Crowdsourcing to Drive Medical Advancements
In the past, research communities have often spent years working to solve the same scientific problem. At times, this model of research has relied on the input, time and expertise of a relatively small number of specialists. In a world where breakthroughs in cancer treatment, vaccines, degenerative disease and food safety can improve and save billions of lives, we must now look to more innovative and collaborative methods of research. The crowdsourcing movement has the power to revolutionise the way we approach medical and health discovery, by unlocking solutions that might otherwise take scientists years to find. It can usher in a new culture of collaboration across organizations, borders and cultures to solve some of our grandest challenges.
In this breakfast hosted by Mars, Incorporated, Professor Michael Levitt (2013 Nobel Laureate in chemistry), Assistant Professor Justin Siegel (University of California, Davis) and a selected young scientist will discuss if traditional research methods are fit for purpose and how medical crowdsourcing can help drive scientific progress.
Many successful and popular medical crowdsourcing platforms today use 3D representations of proteins or neurons as a foundation for participants to simulate biological reactions. The field of computational biology can be traced back to pioneering work by Michael Levitt, Martin Karplus, and Arieh Warshel, who together won the Nobel Prize in Chemistry in 2013. Their work leveraged computer algorithms and software to model complex biochemical processes. The advances made by Levitt, Karplus and Warshel have since contributed to countless significant breakthroughs in the field of drug design and discovery.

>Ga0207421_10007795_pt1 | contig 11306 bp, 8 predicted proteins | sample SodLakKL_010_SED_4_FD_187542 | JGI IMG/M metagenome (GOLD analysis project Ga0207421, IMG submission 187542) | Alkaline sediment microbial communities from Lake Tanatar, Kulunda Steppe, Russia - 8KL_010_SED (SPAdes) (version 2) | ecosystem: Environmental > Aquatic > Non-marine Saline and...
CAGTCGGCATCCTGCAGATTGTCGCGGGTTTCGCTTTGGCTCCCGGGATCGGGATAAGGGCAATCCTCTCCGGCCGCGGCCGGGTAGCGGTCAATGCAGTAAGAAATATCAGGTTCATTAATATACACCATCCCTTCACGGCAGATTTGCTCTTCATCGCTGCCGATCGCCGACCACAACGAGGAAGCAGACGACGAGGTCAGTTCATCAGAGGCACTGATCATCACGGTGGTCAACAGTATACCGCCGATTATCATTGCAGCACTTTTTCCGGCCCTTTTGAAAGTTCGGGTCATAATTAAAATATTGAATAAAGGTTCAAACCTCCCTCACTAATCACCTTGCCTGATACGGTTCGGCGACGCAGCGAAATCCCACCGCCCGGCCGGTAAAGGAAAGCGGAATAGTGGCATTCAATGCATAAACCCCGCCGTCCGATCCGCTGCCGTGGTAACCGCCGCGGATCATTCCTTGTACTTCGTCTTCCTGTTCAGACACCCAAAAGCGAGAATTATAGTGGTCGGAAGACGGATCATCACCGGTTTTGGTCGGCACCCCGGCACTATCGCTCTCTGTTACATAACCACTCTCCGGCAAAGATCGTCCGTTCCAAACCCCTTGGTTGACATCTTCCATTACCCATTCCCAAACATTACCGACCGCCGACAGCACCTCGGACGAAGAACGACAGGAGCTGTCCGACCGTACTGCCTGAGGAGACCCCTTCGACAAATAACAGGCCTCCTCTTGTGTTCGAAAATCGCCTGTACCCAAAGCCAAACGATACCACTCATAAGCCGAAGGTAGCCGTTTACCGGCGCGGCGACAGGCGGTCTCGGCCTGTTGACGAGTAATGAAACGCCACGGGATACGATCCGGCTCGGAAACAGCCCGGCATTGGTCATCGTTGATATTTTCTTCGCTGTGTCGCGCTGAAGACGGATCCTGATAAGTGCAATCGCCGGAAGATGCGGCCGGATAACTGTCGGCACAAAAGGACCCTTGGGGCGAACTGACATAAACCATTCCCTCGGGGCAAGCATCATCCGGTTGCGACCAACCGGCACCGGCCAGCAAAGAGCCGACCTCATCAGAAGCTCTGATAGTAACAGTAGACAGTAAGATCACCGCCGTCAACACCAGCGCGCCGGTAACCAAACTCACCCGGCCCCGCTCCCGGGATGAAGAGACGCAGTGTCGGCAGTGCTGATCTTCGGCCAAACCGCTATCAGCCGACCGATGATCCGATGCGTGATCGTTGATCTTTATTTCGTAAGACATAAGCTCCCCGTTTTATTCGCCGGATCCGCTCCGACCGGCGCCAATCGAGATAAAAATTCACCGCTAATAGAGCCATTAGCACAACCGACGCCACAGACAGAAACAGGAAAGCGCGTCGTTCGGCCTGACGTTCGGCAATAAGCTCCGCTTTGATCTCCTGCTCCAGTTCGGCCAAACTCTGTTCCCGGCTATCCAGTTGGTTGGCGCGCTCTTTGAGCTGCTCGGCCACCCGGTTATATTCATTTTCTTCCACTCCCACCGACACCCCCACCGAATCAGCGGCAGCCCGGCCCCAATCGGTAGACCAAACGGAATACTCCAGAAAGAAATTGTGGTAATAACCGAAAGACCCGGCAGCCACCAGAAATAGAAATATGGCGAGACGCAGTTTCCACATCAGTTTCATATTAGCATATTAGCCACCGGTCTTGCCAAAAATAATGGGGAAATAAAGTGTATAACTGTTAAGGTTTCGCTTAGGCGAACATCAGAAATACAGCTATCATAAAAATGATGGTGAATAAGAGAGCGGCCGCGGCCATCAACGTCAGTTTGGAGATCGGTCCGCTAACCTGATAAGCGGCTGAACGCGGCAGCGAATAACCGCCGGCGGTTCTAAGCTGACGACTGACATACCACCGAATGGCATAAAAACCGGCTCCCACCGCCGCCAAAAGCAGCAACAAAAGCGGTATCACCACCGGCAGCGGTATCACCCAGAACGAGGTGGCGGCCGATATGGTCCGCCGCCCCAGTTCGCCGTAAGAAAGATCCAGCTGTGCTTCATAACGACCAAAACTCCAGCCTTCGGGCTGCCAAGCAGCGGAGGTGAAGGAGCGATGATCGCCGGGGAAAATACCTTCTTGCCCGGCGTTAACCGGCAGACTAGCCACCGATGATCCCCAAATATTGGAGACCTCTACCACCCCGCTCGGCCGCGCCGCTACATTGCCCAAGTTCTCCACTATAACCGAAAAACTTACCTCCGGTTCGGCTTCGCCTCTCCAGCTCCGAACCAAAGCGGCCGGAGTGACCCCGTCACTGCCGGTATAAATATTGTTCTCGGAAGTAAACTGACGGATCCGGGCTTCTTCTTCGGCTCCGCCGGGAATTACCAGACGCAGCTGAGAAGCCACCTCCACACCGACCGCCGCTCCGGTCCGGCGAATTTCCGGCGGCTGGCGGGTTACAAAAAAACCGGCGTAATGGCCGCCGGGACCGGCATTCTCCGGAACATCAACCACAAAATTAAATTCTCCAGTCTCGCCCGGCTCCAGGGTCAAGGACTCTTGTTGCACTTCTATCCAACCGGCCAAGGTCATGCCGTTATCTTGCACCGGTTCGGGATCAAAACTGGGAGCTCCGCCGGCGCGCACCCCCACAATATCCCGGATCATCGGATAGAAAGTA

Drawing on current examples of science crowdsourcing, this panel discussion will explore the potential of the crowdsourcing movement to transform medical discovery. Young scientists will have the opportunity to join the crowdsourcing movement at the event at the interactive Foldit gaming hub.
Michael Levitt, Nobel Prize in Chemistry, 2013. Levitt, who was born in 1947, in Pretoria, South Africa, developed the first computer software to conduct simulations of DNA and proteins and worked on simplified representations of protein structure for analysis. Part of this complex calculation can be performed using classical mechanics but accurately predicting the course of the reactions requires advanced calculations based on quantum mechanics. It was for his work creating a computer programme to perform these ‘multiscale’ calculations that Michael Levitt was awarded the 2013 Nobel Prize for Chemistry, which he shared with Martin Karplus and Arieh Warshel.
Justin Siegel, Assistant Professor, Department of Biochemistry, Chemistry, and the Genome, University of California, Davis. Justin leads the Siegel Lab at UC Davis. The primary thrust of his research is to develop new tools and the knowledge necessary to rapidly and reliably discover novel enzyme catalysts. Research within the Siegel Lab focuses on the use and development of computational modeling tools to evaluate how changes to a protein sequence, and therefore structure, results in a modulation of function. As members of the Rosetta Commons the majority of the modeling work carried out in the lab is done within the Rosetta Molecular Modeling Suite. He follows up the in silico modeling through in vitro studies leveraging recent breakthroughs from the field of synthetic biology to experimentally evaluate the properties of the designed proteins. To date, his group has discovered and engineered enzymes to treat celiac disease, fight anthrax infections, catalyze novel chemistry never before observed in nature, produce high value chemicals, fixate carbon dioxide, and attack cancer-causing toxins in food.
07:00 – 07:30 Breakfast
07:30 – 08:40 Panel and Q&A Discussion